EDITOR: | May 15th, 2017 | 3 Comments

Understanding graphene part 6: Graphene Oxide

| May 15, 2017 | 3 Comments
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Graphene is made of carbon so its oxide should be a fairly straightforward thing shouldn’t it? Everyone has heard of carbon dioxide and its sister gas carbon monoxide, so far so simple.

Graphene Oxide (GO) has more variations because the sheet of carbon atoms offers more ways for oxygen to engage with one or more carbon atoms. It gets a bit more complicated because hydrogen is involved too. Have a look at the picture of GO and you’ll see what I mean.

graphic showing how to make graphene oxide from graphite

 

How to make graphene oxide

Strong oxidising agents and concentrated acids do the job of creating graphene oxide directly from graphite using an improved Hummer’s Method  I would not recommend trying this at home.

The resulting graphene oxide has a variety of different functional groups attached to the hexagonal carbon sheet as you can see in the above graphic. These are Carboxylic acids (-COOH) Hydroxyl (-OH) and Epoxy (-O-) and others. The effect of this oxidation is to change the properties of graphene in a number of ways. Let’s focus on just two of the ways GO differs from graphene. Electrical conductivity and the way it interacts with water.

Electrical properties of graphene and graphene oxide

Graphene oxide does not conduct electricity very well, whereas graphene is one of the best electrical conductors known. This is due to the nature of the bonding, sp2 in graphene and sp3 in graphene oxide. You can find out more about sp bonding here.

You’ll now need another piece of information. The opposite of oxidation is called reduction. Graphene oxide can be turned back into graphene with a reducing agent and heating. This makes it conduct electricity again.

Imagine how this might be used. A layer of graphene oxide can be printed with microscopic patterns using ink containing a reducing agent such as ascorbic acid. Heat the layer and conductive graphene forms wherever the reducing ink has been printed. We now have the ability to make microscopic electronic circuits that can form the basis of all sorts of useful electronic devices. This is the type of work that Dr Vivek Pachauri has been doing in Germany to create tiny sensors that can detect health conditions in blood samples. This means saving time, money and reducing the stress in patients who do not have to wait long for their results.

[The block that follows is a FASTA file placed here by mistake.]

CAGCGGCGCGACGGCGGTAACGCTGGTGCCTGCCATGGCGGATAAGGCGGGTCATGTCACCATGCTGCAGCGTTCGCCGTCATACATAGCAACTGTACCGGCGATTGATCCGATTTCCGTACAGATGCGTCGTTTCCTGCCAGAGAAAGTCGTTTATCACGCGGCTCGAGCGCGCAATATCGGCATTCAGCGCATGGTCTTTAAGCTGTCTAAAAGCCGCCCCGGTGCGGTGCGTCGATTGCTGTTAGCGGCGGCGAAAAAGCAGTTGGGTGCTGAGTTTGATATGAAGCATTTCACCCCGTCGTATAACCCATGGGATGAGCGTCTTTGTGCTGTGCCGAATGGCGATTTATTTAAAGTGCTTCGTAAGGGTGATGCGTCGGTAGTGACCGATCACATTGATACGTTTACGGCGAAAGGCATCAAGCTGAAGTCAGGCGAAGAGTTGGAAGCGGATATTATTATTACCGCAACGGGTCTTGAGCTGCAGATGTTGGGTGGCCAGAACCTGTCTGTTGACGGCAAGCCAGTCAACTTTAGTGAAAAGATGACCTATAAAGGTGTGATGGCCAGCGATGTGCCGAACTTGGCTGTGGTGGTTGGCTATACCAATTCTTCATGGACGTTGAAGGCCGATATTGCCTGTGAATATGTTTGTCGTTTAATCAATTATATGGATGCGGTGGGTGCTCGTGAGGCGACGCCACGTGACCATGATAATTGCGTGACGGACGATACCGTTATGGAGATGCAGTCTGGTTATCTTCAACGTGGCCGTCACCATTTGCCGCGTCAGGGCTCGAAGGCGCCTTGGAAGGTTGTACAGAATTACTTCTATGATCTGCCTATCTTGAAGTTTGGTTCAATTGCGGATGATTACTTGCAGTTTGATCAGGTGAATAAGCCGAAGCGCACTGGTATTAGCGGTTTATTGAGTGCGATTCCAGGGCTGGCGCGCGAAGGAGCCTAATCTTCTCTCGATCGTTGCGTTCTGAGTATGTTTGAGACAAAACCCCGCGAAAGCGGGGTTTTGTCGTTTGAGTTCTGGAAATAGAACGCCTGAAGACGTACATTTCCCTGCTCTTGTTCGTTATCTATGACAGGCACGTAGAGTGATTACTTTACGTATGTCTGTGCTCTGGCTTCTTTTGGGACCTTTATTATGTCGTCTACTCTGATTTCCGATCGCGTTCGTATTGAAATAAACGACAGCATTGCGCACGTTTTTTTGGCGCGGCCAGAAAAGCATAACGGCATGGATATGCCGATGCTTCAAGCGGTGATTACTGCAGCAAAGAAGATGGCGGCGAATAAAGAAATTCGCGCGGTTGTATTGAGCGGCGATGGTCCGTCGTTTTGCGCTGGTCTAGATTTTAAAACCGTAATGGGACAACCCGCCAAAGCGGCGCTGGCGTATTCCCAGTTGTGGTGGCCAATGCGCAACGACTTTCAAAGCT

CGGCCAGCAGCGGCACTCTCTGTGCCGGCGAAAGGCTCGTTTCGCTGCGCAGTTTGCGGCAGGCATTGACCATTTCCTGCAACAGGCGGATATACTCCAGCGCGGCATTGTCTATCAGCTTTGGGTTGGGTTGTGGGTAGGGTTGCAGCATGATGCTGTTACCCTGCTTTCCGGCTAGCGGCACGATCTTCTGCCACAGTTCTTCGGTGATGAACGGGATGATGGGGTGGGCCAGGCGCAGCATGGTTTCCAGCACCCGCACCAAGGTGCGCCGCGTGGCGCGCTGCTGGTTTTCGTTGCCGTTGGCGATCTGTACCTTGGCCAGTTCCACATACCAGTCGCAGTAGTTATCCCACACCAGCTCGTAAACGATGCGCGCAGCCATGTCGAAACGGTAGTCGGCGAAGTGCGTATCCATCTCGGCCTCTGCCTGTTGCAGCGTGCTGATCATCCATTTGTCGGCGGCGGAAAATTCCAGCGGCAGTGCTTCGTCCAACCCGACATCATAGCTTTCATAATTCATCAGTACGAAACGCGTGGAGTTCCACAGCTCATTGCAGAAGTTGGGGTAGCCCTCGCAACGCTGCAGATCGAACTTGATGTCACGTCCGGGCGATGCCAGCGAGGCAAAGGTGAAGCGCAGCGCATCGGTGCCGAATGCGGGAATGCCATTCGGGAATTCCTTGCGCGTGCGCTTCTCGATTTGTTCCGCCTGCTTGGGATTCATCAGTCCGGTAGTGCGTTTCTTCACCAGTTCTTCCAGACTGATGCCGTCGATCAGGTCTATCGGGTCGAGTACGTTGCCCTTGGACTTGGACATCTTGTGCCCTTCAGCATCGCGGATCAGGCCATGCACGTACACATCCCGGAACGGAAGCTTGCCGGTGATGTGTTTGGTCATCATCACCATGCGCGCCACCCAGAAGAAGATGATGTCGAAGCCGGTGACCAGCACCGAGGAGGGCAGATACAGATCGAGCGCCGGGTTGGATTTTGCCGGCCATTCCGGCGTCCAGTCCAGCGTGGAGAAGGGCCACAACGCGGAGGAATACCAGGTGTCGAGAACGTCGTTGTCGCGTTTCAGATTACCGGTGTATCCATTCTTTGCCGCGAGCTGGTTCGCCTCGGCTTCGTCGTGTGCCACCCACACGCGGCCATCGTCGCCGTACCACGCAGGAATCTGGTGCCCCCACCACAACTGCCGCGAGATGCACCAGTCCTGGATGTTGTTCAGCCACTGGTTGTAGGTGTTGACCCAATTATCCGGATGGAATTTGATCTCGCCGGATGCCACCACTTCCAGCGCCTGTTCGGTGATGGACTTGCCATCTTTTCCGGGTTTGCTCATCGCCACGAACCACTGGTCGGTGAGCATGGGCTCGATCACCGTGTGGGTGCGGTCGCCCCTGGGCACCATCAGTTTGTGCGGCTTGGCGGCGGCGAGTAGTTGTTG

Graphene and graphene oxide affinity with water and oils

Graphene is hydrophobic / oleophilic (it repels water and attracts oils). Graphene Oxide is hydrophilic / oleophobic (it attracts water and repels oils). Put graphene platelets into water and they will not mix and float on the surface. Do the same with graphene oxide platelets and they will disperse in the water.

This interaction with water is what makes graphene oxide the material of choice for desalination membranes that can filter drinking water from seawater.

Reverse some of the oxidation and you can create a material that is both hydrophilic and oleophilic. This is called Janus Graphene. So what? Well, graphene sponges can be made that can mop up oil spills on the surface of the ocean and other bodies of water. These sponges can deal with both water-in-oil and oil-in-water emulsions that are normally very difficult to treat.

So, graphene oxide is useful stuff. It has complementary properties to its sister compound graphene. It is already finding practical applications with clear benefits. It is this connection of cutting edge research with clear customer benefits that is taking graphene and its derivatives from the lab to the market. Industrial scale commercialisation will follow in the coming years.


Editor:

Adrian Nixon began his career as a scientist and is a Chartered Chemist and Member of the Royal Society of Chemistry. As a scientist and ... <Read more about Adrian Nixon>


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Comments

  • Hackenzac

    Why can’t flake graphite be oxidized and then partially reduced to get to a useful hydrophobic/hydrophilic midpoint for spill cleanup? Spots of Janus within the matrix if you will. There would presumably be some efficacy as you’re describing in such a substance without all of the extra work of getting to graphene.

    May 16, 2017 - 12:11 PM

  • Adrian Nixon

    Hello Hackenzac The short answer is you are right. Flake graphite can be directly oxidised to graphene oxide, then reduced back slightly to create a Janus GO. The oxidation process exfoliates the graphene nano-platelets from the graphite. So both graphite and graphene can be used as the source material. The choice of source material depends on the control you want to have over the end product, starting with processed graphene will give a little more precise control than graphite. The researchers who created the janus graphene oxide sponge went a little further than just a mix of graphene and graphene oxide. They fluorinated the graphene as well as oxidising part of it to increase the oleophilic properties. Knowing your thorough approach, I’d guess you’ve already been through the source links in my column and seen this. I’m noting this here to bring this to the attention of our other interested readers. Thanks again for taking time to comment, you always make me think harder and that’s a good thing.

    May 16, 2017 - 1:57 PM

  • Understanding Graphene Part 7: Graphene Fibre

    […] So, melting graphene is not feasible. However graphene fibres have been made and were first reported in 2011. The process starts with graphite, which is exfoliated into nanoplatelets, sometimes misleadingly called graphene sheets. These nanoplatelets are oxidised to graphene oxide (GO). […]

    June 19, 2017 - 2:53 PM

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